When it comes to gaming, most titles scale well up to 6 cores. Other than that, it’s mainly the clocks that have an impact on performance. For the majority of gamers looking for a budget CPU, the Intel Core i5-9600K and the AMD Ryzen 5 3600X are the ideal chips. But which one should you buy: The Core i5 or the Ryzen 5? In this post, we compare the two most popular budget CPUs and see which one is worth it.
|Detail||Core i5-9600K||Ryzen 5 3600X|
Looking at the specs, on paper the Ryzen 5 3600X has one major advantage, namely SMT. Luckily for Intel, most games don’t make leverage SMT or HT. The 9600K has a higher boost clock which will help take the lead in single-threaded games. Then there’s the cache. The Ryzen 3000 CPUs feature a fat L3 cache, something AMD calls GameCache. This essentially makes up for the delay caused by the Infinity Fabric. The impact of CPU cache on game performance is rather notable and can be observed by examining Intel’s Broadwell parts. Despite being more or less similar to Haswell, they perform much better in gaming workloads.
- CPU: AMD Ryzen 5 3600X
- Motherboard: ASRock Taichi X570
- GPU: ASUS GeForce RTX 2080 Ti
- RAM: Trident Z Royal 16GB @ 3200MHz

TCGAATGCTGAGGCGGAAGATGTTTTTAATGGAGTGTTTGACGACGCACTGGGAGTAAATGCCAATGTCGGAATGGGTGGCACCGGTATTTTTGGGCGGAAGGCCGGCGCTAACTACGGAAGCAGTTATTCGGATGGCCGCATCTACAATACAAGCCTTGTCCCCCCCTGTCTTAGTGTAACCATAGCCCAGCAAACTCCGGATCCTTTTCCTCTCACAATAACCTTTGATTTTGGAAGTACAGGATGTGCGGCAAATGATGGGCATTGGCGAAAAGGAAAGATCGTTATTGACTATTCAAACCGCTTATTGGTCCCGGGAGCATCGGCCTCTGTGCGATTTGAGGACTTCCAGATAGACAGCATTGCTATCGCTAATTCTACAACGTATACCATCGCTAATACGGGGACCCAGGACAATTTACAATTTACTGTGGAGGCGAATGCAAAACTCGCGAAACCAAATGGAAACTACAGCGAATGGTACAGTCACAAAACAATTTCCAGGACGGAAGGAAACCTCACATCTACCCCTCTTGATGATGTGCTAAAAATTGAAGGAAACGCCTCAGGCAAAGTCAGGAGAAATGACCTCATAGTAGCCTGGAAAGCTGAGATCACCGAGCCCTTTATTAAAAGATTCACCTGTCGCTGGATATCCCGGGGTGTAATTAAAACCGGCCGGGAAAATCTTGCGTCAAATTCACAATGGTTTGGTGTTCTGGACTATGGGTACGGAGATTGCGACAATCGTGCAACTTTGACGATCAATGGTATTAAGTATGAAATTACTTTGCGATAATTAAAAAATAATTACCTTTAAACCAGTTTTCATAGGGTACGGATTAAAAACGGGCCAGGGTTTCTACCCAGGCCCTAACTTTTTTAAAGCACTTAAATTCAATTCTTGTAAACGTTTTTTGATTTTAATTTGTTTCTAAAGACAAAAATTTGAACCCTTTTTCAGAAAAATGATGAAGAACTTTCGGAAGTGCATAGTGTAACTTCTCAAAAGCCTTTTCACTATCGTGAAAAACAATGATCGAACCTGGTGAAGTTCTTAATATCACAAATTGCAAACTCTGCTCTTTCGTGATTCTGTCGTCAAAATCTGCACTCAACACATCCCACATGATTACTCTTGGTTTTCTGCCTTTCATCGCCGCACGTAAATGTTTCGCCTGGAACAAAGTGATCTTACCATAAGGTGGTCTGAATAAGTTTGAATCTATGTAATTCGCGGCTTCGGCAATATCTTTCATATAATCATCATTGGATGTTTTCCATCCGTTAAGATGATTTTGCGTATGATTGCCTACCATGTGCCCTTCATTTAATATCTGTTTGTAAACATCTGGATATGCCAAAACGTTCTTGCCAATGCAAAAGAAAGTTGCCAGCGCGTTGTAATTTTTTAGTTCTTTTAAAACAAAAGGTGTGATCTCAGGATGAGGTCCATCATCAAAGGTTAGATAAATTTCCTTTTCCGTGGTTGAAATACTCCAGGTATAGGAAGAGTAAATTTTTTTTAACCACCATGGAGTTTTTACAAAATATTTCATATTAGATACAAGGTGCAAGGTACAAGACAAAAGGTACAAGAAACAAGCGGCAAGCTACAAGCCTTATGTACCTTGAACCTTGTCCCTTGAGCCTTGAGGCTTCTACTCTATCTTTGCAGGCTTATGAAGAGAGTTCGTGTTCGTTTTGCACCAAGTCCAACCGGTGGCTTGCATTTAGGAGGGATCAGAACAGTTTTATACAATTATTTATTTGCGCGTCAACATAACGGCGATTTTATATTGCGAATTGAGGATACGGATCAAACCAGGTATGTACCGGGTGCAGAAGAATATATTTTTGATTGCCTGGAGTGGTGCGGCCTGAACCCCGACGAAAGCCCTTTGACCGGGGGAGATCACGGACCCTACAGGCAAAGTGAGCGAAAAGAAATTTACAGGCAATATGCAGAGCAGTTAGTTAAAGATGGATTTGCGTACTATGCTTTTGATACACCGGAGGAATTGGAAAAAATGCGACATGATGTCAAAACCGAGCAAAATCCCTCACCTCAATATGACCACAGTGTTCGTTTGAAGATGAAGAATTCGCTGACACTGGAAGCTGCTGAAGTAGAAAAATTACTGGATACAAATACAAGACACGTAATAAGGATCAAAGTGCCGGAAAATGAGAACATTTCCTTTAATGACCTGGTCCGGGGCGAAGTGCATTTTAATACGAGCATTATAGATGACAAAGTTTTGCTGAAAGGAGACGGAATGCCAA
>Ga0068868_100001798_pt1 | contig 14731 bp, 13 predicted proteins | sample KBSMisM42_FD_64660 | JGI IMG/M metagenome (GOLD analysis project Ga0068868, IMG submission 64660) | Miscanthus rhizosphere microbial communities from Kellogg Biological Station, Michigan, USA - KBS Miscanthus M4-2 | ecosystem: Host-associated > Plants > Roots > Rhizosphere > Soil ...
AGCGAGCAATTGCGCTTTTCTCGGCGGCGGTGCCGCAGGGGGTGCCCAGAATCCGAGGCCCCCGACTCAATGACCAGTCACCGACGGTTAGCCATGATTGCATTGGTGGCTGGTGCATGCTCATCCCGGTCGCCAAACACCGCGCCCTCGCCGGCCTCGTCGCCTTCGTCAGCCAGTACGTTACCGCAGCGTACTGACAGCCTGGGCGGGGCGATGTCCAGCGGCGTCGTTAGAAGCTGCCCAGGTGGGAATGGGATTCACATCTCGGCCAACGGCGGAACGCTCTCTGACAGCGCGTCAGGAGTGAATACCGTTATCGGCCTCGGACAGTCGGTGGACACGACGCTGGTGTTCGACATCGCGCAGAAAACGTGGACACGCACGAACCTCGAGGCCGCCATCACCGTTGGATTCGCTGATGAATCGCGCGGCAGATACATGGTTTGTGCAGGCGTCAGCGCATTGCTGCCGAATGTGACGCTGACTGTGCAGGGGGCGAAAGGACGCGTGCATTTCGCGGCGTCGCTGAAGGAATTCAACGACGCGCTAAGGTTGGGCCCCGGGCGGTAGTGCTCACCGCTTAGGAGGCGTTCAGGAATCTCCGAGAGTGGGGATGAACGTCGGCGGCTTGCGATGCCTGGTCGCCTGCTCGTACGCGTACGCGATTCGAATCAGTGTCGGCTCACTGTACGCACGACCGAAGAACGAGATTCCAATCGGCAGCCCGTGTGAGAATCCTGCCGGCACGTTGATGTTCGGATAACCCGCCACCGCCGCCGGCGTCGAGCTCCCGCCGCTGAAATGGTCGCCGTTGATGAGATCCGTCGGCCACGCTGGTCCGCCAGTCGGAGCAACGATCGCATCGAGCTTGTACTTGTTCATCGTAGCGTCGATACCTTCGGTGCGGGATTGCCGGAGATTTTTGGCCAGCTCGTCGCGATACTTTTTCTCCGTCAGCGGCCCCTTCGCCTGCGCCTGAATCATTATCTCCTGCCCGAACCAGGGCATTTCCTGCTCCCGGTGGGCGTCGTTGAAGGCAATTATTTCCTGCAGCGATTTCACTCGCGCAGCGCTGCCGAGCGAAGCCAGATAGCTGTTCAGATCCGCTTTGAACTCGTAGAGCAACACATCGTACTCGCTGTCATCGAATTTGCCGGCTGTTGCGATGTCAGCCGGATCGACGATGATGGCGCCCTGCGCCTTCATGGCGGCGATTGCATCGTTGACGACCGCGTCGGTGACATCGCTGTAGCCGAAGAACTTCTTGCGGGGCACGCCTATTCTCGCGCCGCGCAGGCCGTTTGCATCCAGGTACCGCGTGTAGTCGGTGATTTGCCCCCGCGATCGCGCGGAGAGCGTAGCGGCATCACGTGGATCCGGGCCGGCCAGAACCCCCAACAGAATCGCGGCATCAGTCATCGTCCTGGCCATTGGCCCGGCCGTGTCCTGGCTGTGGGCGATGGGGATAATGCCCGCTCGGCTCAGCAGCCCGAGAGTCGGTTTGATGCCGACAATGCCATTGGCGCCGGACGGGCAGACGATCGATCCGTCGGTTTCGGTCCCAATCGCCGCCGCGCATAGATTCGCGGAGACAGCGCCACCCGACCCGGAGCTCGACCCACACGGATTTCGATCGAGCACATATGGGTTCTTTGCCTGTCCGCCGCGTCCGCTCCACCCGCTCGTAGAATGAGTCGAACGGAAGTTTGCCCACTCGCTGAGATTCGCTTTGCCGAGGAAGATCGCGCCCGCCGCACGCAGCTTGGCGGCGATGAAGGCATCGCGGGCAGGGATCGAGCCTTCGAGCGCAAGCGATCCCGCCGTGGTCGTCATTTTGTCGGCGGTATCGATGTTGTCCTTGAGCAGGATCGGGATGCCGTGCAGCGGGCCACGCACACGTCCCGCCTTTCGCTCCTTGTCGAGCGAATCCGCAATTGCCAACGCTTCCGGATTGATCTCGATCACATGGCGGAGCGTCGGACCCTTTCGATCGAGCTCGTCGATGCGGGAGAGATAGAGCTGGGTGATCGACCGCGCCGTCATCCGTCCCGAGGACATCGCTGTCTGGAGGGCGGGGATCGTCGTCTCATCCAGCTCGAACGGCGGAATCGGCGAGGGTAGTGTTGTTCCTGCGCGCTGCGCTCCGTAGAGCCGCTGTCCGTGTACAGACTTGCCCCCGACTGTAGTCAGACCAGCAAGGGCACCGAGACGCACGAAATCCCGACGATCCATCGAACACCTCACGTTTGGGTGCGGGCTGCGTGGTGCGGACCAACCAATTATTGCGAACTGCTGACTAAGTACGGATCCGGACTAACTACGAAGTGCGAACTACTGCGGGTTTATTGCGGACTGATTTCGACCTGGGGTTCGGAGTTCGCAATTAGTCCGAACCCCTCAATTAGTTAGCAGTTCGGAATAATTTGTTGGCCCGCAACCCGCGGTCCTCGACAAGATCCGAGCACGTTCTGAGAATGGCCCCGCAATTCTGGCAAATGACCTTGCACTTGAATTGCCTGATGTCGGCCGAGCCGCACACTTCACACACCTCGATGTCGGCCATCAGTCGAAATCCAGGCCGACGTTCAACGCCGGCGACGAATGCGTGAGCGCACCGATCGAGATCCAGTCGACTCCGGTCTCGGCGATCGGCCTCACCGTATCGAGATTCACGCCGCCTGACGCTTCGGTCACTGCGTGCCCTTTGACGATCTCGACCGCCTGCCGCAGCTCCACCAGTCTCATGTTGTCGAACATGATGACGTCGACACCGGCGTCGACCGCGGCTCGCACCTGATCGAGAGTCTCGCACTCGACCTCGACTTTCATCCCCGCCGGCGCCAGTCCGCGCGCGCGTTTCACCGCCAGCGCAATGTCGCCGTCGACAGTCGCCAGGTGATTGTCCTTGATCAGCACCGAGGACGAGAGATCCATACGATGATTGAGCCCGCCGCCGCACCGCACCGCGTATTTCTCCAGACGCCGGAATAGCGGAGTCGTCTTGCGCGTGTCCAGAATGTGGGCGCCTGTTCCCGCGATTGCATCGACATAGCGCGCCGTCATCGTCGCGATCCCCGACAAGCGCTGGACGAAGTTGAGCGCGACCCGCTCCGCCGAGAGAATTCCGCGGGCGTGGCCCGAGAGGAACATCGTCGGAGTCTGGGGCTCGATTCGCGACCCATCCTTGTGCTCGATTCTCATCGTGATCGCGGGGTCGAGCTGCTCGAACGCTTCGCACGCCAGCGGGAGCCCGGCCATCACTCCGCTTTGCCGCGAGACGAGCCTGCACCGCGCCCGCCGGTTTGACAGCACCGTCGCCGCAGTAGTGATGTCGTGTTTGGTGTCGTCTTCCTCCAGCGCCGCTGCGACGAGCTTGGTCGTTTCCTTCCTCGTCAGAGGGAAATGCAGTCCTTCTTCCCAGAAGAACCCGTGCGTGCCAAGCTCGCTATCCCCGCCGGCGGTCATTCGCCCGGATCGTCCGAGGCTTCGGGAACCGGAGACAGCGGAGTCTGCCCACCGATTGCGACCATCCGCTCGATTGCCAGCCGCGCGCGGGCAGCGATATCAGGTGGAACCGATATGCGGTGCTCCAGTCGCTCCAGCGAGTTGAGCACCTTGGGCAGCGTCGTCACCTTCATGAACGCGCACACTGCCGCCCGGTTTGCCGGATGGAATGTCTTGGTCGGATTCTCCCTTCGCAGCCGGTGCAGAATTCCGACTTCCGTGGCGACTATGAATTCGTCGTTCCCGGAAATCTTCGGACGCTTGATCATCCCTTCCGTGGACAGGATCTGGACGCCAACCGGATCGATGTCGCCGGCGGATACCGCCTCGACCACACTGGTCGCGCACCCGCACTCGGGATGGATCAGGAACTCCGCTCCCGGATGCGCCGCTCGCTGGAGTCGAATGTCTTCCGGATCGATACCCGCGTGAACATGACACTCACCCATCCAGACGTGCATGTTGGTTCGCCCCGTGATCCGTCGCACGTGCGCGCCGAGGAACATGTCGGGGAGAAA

AMD Ryzen 5 3600X vs Intel Core i5-9600K: Gaming Benchmarks
Looking at the gaming benchmarks, it’s clear that newer DirectX12 titles favor AMD’s Ryzen 5 3600X while older games still benefit largely from higher core clocks. In Shadow of the Tomb Raider and The Division 2, the 3600X edges past the Core i5-9600K but in Deus Ex: Mankind Divided, a relatively older title, the Coffee Lake part ekes out a win. Moving on to Ashes, the Ryzen 5 3600X once again beats the Core i5 by a clear margin. Overall, as you can see, the two CPUs are mostly on par with each other when it comes to gaming workloads. You can expect better performance from the Core i5-9600K in DX11 titles while recent ones will see the Ryzen 5 level with it.
For the sake of relevance, let’s have a look at some common workloads that mainstream users often resort to. We’ll compare the two CPUs in Mozilla Kraken to get a measure of browser performance, 7zip for compression speeds and Indigobench for rendering capability.
7-Zip is one of those applications that will leverage as many threads as you throw at it, so the 3600X winning by a fat margin in both the compression as well as decompression tests is no surprise. This is one of the few workloads where SMT plays a big role.
In Indigobench and Kraken, the Ryzen 5 3600X once again proclaims its superiority with major wins in both the benchmarks. Kraken benefits from faster single
Rendering workloads like Indigobench and Cinebench are AMD’s home
It’s pretty clear who the winner is. Unlike the higher-end Coffee Lake parts where gaming performance saves the day for Intel, here in the budget space it appears that AMD’s products are much more appealing regardless of what your workloads or needs may be. Unless you’re getting the Core i5-9600K for a major discount, I wouldn’t recommend it over the Ryzen 5 3600X. Hell, you’re better off opting for a 3600 which costs a few grand less and performs almost the same.